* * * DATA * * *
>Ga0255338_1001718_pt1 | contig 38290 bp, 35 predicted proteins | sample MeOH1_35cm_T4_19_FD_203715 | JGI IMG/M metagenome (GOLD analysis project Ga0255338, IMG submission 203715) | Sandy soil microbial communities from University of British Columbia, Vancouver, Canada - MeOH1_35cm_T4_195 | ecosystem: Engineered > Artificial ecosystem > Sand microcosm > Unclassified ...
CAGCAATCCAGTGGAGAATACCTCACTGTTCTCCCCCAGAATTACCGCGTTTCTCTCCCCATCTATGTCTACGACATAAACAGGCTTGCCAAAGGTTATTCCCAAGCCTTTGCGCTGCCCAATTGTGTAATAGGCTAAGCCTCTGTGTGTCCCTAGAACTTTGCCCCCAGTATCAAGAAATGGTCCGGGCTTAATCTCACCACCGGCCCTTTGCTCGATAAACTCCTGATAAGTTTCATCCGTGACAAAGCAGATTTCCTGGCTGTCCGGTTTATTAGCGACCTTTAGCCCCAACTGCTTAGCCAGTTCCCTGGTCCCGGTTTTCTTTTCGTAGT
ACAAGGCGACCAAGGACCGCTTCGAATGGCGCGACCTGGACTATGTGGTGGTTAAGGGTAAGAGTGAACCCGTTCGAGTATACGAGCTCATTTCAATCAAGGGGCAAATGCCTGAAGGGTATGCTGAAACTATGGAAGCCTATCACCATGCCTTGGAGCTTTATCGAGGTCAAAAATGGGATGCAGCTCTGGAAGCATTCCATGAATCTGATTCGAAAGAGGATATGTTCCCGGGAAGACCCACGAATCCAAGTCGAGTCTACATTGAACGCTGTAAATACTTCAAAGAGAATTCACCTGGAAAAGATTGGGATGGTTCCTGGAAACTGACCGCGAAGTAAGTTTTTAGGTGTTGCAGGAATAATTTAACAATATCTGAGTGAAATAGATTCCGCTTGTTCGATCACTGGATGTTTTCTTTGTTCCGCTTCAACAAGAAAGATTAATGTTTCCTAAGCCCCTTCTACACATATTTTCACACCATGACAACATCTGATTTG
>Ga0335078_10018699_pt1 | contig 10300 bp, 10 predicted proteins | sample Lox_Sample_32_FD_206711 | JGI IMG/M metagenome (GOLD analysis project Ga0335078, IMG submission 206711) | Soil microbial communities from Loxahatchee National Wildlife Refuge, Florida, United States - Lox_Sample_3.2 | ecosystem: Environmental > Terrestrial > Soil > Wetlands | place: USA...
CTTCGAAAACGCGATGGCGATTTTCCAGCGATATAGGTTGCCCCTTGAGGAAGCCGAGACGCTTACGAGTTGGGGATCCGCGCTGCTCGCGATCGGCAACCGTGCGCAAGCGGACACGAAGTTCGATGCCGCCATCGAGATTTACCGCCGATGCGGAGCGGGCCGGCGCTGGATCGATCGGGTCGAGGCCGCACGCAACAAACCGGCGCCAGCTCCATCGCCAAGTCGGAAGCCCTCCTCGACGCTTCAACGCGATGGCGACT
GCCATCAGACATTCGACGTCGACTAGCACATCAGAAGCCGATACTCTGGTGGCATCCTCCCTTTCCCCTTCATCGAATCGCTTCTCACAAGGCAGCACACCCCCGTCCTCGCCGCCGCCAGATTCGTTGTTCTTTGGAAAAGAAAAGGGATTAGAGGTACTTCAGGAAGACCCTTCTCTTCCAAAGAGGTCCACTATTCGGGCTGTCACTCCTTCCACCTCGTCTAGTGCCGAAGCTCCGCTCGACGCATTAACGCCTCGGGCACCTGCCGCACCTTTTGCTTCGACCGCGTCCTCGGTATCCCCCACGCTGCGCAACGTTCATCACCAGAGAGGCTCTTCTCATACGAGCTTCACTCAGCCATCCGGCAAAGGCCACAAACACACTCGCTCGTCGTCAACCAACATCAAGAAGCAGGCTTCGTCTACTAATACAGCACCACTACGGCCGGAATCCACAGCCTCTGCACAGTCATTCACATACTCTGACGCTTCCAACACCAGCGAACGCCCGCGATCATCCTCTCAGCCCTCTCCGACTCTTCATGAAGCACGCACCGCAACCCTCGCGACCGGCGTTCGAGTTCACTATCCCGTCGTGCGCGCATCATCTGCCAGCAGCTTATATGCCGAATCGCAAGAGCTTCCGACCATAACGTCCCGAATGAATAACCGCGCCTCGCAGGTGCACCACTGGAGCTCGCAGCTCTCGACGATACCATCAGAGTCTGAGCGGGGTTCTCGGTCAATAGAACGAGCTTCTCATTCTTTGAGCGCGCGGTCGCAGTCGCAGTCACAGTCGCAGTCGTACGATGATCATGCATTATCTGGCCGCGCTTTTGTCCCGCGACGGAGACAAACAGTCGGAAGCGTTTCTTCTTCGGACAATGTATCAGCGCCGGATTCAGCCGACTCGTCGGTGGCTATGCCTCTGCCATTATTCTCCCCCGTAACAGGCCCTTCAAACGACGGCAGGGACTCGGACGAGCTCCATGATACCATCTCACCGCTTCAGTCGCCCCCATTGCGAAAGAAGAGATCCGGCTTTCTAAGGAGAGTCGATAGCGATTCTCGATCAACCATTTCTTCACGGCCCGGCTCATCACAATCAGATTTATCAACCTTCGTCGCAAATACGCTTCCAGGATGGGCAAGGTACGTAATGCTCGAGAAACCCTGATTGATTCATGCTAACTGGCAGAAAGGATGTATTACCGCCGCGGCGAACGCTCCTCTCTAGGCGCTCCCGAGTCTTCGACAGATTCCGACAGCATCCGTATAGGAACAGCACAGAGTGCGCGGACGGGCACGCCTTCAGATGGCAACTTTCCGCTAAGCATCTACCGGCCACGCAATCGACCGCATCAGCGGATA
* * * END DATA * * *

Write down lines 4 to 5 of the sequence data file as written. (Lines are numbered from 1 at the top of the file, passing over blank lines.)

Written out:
>Ga0335078_10018699_pt1 | contig 10300 bp, 10 predicted proteins | sample Lox_Sample_32_FD_206711 | JGI IMG/M metagenome (GOLD analysis project Ga0335078, IMG submission 206711) | Soil microbial communities from Loxahatchee National Wildlife Refuge, Florida, United States - Lox_Sample_3.2 | ecosystem: Environmental > Terrestrial > Soil > Wetlands | place: USA...
CTTCGAAAACGCGATGGCGATTTTCCAGCGATATAGGTTGCCCCTTGAGGAAGCCGAGACGCTTACGAGTTGGGGATCCGCGCTGCTCGCGATCGGCAACCGTGCGCAAGCGGACACGAAGTTCGATGCCGCCATCGAGATTTACCGCCGATGCGGAGCGGGCCGGCGCTGGATCGATCGGGTCGAGGCCGCACGCAACAAACCGGCGCCAGCTCCATCGCCAAGTCGGAAGCCCTCCTCGACGCTTCAACGCGATGGCGACT